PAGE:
What I Liked: The setting (it was turbulent times); Bennie’s life is full of interesting characters; plenty of mysteries surrounding the black market; the historical accuracy for the times.
What I Disliked: Could have used more female characters and ones that aren’t there for comfort or romance.
Set in 2003-2004, Conor McBride is willing to go to great lengths for his family. He was a concert violinist when he found out just how badly his older brother Thomas screwed him over. He’s since fled the country, leaving Conor to pay the government back the large debt. He also moved back to the family farm in Ireland to help his ailing mom (Brigid McBride) out. Then a mysterious man shows up offering him knowledge of where his brother is in exchange for service. Pretty soon, Conor is wrapped up in a world of deceit, drugs, corruption, and guns. And magnificent Indian food.
This was a gripping novel! Conor and his brother Thomas have some serious history between them. Conor feels that his life was ruined when he was saddled with his brother’s enormous debt, having to return from London to the family farm on the Dingle Peninsula in Ireland that he never had any interest in. Years have passed and Conor grows comfortable on the farm, even though it’s a far cry from his concert violinist life. Then Frank Murdoch from MI6 shows up offering information on the whereabouts of Thomas but it’s not free. The British Intelligence Service wants something from Conor and that involves 10 hard weeks of spy camp and several long months working in some of the roughest parts of India. I was surprised when Brigid sends Conor off with her blessing, saying that Thomas needs him.
There’s very little about the spy camp. Our hero goes from fiddling cow milker to trained deadly spy in several paragraphs, tho there are a few references to his time there later in the story. Conor brought some of his own skills to table from the beginning, like his intelligence, linguistic skills, and athletic build. With that, he surpassed his instructor’s expectations. Yet he isn’t ready for everything he comes across in the field. There are some tough scenes for this fledgling spy and despite the dirty business he’s in, he never loses his humanity. He’s this wonderful mix of competence, steel nerves, and soft heart.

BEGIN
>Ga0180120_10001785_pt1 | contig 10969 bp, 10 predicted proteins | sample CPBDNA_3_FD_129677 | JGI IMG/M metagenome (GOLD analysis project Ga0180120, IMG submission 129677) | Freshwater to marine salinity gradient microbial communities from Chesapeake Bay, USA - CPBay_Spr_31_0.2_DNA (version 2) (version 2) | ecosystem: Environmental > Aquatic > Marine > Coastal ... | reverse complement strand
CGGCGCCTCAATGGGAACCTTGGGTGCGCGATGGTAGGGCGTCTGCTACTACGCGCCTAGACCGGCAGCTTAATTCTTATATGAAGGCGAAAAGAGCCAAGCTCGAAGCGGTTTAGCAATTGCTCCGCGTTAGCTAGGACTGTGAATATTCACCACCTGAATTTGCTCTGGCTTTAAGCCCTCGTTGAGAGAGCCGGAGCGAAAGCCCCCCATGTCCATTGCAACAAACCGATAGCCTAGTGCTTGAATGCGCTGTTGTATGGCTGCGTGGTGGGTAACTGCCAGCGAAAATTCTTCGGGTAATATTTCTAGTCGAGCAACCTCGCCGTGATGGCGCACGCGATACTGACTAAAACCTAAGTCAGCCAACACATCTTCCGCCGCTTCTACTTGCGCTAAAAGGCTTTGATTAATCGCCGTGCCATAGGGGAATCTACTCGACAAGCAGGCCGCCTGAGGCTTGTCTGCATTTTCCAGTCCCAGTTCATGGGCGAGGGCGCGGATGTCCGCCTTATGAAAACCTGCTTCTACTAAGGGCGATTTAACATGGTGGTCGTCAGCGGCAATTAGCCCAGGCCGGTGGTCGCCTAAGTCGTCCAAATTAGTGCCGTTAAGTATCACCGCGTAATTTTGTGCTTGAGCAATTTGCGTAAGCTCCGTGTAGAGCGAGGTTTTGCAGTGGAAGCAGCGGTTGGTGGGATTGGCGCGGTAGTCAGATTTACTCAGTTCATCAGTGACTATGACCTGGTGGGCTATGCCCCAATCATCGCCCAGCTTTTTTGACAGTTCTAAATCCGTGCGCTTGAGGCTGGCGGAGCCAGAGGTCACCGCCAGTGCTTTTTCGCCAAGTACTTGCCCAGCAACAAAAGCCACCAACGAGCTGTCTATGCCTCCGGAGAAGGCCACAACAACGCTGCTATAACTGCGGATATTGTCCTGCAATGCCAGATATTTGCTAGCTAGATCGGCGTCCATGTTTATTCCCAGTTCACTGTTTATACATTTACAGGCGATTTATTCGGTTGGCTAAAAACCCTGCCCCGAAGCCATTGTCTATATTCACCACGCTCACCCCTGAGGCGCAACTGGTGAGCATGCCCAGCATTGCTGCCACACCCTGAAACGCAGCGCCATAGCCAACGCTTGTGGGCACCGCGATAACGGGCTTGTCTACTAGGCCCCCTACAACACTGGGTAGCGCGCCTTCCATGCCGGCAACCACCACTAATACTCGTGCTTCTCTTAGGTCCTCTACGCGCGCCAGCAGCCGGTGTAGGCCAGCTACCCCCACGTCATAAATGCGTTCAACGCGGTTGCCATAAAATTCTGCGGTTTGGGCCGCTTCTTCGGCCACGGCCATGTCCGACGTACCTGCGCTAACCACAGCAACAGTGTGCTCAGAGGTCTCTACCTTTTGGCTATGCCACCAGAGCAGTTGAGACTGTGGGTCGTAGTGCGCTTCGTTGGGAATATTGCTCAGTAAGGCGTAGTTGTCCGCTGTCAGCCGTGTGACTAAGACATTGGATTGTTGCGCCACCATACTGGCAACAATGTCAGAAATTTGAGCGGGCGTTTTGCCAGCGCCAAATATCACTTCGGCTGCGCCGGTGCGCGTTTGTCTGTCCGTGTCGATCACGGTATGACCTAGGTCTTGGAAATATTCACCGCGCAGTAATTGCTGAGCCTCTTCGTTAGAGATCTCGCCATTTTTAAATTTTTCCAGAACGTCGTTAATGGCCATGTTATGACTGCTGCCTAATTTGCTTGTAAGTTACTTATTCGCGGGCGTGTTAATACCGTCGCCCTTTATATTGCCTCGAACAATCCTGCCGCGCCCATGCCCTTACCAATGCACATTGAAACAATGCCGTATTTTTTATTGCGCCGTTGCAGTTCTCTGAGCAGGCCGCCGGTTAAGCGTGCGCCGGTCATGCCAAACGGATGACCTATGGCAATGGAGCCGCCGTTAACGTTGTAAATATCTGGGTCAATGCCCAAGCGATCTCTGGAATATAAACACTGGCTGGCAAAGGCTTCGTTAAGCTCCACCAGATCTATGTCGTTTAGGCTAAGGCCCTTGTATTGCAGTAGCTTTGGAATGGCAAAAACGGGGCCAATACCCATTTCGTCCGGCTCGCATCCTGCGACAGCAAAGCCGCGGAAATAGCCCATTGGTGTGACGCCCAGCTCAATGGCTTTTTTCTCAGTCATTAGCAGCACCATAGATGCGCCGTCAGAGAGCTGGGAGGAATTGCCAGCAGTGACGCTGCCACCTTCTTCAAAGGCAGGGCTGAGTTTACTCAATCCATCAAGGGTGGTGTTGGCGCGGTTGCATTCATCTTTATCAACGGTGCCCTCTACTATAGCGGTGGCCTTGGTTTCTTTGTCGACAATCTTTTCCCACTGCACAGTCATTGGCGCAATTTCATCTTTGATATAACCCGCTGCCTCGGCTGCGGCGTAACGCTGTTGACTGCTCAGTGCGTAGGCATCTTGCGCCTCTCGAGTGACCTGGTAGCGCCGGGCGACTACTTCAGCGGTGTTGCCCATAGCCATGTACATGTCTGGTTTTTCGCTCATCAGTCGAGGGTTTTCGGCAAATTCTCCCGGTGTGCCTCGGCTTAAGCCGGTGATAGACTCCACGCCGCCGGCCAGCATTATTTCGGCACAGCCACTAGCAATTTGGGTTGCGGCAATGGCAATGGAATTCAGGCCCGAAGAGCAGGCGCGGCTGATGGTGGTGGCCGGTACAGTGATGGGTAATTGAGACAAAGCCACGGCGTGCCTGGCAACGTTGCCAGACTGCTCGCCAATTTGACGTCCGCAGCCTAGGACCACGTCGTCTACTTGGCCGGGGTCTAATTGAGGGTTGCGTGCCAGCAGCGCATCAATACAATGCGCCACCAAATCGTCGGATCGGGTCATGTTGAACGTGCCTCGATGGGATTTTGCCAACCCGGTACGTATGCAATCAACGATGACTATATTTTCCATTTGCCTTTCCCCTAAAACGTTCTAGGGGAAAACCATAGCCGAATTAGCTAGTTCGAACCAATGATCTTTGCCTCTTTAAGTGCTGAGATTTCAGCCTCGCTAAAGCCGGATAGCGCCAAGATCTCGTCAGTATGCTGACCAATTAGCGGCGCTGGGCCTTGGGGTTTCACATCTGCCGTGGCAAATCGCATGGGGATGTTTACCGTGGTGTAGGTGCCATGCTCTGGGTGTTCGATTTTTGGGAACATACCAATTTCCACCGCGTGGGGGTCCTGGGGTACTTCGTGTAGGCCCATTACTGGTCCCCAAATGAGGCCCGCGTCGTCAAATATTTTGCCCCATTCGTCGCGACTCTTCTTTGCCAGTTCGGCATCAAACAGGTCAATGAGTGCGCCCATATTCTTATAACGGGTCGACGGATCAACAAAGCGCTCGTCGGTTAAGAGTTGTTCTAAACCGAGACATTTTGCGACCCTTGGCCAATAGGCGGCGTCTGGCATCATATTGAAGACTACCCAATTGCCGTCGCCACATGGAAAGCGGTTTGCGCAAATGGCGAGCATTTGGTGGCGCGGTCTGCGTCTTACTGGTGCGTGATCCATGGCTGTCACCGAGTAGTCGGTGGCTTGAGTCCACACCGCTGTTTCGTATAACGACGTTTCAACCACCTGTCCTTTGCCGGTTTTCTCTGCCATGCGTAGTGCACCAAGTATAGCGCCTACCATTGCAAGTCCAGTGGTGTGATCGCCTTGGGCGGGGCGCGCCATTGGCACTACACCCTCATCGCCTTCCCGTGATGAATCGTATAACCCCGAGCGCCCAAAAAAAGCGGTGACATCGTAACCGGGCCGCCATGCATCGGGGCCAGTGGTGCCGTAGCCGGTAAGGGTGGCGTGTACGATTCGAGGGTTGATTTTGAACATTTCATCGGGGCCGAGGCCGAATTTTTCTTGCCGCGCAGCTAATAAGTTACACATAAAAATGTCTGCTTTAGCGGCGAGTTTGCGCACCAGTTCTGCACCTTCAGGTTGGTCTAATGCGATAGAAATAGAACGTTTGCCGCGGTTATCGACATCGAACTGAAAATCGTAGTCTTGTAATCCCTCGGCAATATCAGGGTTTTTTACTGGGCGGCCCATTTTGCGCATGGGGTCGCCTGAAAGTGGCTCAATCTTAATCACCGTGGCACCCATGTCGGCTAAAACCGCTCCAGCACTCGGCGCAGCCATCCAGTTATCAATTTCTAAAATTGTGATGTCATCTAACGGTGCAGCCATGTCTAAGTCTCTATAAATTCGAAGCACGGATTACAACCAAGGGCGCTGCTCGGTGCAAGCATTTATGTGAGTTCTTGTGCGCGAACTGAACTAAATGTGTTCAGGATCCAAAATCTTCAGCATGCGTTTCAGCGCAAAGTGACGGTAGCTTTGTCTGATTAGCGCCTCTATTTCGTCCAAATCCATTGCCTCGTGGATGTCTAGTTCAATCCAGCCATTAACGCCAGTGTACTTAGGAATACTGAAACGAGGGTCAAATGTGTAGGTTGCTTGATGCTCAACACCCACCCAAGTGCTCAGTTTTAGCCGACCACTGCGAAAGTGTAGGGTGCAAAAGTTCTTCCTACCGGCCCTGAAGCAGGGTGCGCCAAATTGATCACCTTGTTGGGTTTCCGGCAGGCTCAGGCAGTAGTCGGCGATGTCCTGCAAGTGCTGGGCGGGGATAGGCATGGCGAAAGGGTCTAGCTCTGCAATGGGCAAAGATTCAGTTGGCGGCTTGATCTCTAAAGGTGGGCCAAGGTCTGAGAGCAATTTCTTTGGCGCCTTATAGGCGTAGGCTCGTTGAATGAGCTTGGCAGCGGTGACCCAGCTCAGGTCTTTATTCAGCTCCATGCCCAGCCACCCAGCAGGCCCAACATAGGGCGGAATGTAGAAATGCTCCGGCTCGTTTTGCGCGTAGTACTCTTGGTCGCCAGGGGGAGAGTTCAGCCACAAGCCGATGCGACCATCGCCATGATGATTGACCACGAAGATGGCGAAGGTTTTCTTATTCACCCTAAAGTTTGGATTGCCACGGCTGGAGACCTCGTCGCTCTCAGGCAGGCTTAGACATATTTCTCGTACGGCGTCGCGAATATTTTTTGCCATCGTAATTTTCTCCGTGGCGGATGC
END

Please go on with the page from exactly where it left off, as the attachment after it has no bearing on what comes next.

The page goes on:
Most of the book takes place in India, in and around Mumbai. I definitely felt that the author had done her research. She brought the beauty and the grunge. It was a very believable setting complete with child slavery, tasty food, generous hospitality, illegal arms sales, gentle religious rites, and drug use.
There’s several female characters in this spy novel which isn’t the usual for this genre. So that was a breath of fresh air. Yet the ladies were pretty much there to comfort the men. They each have some personality and some role in the story that is more than window dressing and yet none of them ever really touch the central plot. Conor’s world of spies is a man’s world. I would have liked a bit more from the ladies. However, this little weakness of the story didn’t detract from my enjoyment of the novel. Kavita was the most prominent lady in that she provided medical care and comfort of a motherly sort to Conor when he really needed it. I really liked her calm and patience and yet she could also be insistent when needed. Radha is a 13 year old heroin addict and dancer at a pleasure house. Conor’s undercover persona brings him to this seedy side of town where he meets Radha and he wishes he could do something to permanently help her situation. They’re relationship, as fleeting as it is, pulled the emotions out of me.